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A Three-Dimensional Navigable Data Model to Support Emergency Response in Microspatial Built-Environments

Authors

  • Jiyeong Lee

    1. Department of Geography and Earth Sciences, The University of North Carolina at Charlotte
    2. Department of Geoinformatics, The University of Seoul, South Korea
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Correspondence: Department of Geography and Earth Sciences, The University of North Carolina at Charlotte, Charlotte, NC 28223, e-mail: jlee68@uncc.edu, or Department of Geoinformatics, The University of Seoul, South Korea, e-mail: jlee@uos.ac.kr.

Abstract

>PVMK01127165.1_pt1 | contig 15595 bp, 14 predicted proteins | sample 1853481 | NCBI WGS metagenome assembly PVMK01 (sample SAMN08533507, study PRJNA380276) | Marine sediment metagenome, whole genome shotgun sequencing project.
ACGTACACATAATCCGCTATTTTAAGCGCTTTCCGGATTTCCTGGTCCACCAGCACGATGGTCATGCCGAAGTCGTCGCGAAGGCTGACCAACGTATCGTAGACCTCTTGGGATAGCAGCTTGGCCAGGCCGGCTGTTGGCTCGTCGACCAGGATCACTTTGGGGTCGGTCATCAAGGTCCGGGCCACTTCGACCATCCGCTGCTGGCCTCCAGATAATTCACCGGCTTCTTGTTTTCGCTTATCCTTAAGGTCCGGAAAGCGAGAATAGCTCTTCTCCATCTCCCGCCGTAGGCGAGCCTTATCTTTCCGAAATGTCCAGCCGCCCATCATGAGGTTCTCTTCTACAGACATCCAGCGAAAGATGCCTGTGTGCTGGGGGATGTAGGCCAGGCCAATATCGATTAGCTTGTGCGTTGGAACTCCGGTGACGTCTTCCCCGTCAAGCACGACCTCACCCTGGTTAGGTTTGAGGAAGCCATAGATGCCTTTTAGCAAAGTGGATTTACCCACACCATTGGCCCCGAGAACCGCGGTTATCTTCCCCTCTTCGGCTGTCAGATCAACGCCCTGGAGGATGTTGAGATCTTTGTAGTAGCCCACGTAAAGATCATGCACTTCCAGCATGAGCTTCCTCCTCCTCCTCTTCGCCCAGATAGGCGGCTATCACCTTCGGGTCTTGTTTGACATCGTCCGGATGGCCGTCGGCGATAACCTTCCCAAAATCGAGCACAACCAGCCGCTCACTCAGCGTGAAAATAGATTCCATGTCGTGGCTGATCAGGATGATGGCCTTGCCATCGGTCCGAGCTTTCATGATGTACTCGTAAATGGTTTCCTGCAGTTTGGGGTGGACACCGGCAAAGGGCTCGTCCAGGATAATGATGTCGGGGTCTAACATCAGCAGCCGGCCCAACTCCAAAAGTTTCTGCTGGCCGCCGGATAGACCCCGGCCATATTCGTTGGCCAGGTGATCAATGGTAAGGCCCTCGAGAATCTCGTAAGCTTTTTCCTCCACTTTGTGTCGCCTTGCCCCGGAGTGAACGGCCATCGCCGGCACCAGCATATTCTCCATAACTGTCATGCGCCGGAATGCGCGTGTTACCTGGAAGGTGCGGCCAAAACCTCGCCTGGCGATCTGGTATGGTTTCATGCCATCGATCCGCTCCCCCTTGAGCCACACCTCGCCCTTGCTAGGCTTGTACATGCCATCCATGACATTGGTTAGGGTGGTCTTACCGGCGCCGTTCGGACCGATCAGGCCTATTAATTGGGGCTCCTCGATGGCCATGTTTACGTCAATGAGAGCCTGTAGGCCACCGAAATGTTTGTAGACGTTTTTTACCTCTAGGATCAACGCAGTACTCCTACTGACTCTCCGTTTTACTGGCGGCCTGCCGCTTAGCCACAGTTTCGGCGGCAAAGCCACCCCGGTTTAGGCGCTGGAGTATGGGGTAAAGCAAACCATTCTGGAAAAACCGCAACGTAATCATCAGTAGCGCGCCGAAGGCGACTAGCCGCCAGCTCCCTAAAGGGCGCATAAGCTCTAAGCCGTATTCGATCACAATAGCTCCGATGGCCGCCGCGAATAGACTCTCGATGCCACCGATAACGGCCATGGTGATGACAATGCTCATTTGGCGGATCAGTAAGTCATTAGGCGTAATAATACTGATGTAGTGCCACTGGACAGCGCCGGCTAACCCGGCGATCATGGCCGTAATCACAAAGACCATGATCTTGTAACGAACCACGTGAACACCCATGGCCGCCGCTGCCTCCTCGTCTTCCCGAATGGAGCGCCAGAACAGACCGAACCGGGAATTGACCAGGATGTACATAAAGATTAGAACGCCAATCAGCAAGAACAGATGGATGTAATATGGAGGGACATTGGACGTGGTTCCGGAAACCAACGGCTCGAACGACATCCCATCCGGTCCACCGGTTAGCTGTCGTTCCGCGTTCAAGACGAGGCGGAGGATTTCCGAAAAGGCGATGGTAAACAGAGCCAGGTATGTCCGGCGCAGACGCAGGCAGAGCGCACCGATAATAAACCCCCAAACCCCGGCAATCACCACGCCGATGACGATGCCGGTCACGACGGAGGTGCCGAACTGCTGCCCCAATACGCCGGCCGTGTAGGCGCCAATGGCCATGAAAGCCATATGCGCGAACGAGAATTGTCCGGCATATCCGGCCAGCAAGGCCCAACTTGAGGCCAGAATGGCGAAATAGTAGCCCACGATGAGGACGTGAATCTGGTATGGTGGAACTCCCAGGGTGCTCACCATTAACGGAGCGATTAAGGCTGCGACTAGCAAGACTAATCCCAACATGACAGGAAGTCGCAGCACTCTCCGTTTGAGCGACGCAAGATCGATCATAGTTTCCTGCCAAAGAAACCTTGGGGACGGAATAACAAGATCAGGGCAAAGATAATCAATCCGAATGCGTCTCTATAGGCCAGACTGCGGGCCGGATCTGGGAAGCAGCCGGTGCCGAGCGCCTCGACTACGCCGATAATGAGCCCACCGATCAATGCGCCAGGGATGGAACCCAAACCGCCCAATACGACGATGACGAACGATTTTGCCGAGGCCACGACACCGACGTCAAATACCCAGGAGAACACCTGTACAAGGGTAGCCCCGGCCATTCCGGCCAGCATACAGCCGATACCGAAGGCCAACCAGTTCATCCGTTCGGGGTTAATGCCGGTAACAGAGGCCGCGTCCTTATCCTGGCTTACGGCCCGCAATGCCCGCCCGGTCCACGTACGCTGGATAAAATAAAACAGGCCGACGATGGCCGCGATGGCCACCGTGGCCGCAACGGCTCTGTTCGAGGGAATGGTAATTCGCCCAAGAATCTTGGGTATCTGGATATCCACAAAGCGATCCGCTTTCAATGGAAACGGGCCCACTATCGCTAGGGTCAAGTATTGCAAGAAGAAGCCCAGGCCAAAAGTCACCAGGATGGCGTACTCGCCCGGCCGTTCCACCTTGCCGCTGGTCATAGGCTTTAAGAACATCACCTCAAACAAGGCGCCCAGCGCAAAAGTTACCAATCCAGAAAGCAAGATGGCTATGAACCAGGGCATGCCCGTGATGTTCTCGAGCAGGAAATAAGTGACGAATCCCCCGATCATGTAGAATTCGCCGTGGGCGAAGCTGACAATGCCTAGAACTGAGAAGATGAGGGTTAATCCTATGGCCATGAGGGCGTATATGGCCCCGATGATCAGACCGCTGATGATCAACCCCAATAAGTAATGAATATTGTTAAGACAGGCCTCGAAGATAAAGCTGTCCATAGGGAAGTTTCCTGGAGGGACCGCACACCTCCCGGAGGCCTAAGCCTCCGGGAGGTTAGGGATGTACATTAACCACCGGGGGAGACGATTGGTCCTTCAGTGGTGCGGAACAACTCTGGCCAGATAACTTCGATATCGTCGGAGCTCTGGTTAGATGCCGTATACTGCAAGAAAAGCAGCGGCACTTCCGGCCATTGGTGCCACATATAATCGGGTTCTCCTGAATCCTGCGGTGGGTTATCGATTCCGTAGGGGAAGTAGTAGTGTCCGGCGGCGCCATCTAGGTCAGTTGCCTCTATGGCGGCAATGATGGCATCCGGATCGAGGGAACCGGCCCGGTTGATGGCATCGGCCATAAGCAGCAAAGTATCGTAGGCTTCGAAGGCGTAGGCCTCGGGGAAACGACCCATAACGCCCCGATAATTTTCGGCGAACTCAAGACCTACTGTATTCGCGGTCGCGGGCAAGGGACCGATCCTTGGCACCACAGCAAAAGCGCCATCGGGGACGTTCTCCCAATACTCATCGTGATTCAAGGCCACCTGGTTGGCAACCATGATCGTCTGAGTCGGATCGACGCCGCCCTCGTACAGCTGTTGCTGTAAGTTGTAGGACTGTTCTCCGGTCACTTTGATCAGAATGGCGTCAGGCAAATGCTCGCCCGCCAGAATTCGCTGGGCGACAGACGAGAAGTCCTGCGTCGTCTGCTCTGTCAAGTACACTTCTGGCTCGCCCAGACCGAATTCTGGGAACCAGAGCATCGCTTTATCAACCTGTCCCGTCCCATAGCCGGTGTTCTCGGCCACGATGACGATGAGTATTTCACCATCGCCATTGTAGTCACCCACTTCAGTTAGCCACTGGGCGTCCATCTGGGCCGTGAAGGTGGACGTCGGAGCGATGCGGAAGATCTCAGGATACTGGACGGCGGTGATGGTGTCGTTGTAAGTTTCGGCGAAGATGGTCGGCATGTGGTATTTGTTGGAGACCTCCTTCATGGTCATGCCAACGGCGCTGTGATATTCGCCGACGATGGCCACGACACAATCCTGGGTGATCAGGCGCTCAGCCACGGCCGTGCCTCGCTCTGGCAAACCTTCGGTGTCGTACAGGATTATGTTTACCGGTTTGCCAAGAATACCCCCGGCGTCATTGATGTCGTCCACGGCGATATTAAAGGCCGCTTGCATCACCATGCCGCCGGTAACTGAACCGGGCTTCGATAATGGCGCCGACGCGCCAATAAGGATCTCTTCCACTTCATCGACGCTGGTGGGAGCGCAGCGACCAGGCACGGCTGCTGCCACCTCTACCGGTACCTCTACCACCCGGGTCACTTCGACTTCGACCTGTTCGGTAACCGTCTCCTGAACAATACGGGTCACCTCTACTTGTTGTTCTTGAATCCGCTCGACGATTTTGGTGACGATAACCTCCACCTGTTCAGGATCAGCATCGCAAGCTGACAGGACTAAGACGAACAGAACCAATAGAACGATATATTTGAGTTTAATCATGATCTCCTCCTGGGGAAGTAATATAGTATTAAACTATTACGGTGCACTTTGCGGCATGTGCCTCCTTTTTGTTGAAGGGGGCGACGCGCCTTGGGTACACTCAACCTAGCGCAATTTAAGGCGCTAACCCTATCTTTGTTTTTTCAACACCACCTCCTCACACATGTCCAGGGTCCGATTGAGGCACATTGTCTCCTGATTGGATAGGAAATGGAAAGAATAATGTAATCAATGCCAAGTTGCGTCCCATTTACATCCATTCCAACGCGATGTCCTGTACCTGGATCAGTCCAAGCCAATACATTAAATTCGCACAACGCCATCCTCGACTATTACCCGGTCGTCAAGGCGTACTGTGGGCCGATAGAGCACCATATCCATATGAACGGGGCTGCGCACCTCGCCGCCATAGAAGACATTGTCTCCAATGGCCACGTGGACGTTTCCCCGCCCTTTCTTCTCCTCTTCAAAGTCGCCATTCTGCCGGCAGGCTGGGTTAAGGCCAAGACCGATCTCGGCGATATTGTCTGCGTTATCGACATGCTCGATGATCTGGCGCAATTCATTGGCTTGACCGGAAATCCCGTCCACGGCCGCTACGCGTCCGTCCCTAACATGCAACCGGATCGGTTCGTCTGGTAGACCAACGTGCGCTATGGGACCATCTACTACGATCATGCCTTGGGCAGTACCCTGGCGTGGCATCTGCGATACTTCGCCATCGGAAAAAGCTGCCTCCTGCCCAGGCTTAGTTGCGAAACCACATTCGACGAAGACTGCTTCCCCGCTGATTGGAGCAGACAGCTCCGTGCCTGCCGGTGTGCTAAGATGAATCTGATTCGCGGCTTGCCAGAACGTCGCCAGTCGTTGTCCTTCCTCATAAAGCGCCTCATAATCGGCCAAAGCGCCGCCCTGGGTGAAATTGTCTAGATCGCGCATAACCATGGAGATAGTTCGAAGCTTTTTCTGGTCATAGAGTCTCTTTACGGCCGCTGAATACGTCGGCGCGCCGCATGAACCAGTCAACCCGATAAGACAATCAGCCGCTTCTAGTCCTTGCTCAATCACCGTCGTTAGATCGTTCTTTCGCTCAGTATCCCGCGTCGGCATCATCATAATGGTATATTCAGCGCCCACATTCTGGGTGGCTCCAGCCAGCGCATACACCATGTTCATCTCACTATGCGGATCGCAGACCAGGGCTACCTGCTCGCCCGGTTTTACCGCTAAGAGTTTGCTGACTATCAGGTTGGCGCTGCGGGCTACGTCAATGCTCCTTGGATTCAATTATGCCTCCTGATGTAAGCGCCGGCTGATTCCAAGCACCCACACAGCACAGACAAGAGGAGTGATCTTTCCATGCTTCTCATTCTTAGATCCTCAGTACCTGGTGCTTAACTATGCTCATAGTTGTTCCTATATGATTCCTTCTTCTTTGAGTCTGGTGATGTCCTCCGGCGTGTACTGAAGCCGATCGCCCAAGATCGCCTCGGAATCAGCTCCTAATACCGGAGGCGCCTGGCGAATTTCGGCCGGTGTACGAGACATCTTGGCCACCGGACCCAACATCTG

Since the 11 September 2001 attacks in the United States and the 7 July 2005 London bombings, geospatial researchers have attempted to utilize GIScience technologies in response to disasters occurring in the microspace of multilevel structures (such as the interior of buildings) in urban areas. Such applications require 3D geographic information systems (GIS) functionalities to represent the three-dimensional structures of urban environments and to conduct 3D GIS-based spatial analyses. These requirements motivate this study to represent the complex internal structure of buildings at a three-dimensional subunit level so as to analyze human behavior in an emergency situation. This article discusses the development of a 3D Navigable Data Model (3D NDM) based on the 3D Geometric Network Data Model and representing pedestrian access within buildings or urban built-environments, which can be modeled as a network of walkway sections and connections. Additionally, this article discusses the design of a geospatial database created to manage the physical and environmental factors of disaster sites that are essential for emergency response. To improve planning and facilitate rescue operations in a decision support system, this article presents (1) a 3D geo-coding method to locate rescue personnel and disaster sites within the reference data (a network representation of a building), (2) a 3D map matching method to define the correlation between the location of bottlenecks or disaster sites and the nearest location on the 3D NDM, which represents the internal structure of the built-environment as a network representation, and (3) an indoor navigation model, based on the Dijkstra algorithm, to identify optimal routes within a multilevel structure by measuring relative pedestrian accessibility and to provide navigation guidance for rescue personnel. Lastly, this article presents the results of an experimental implementation of the 3D NDM using GIS data for a section of the University of North Carolina at Charlotte campus.

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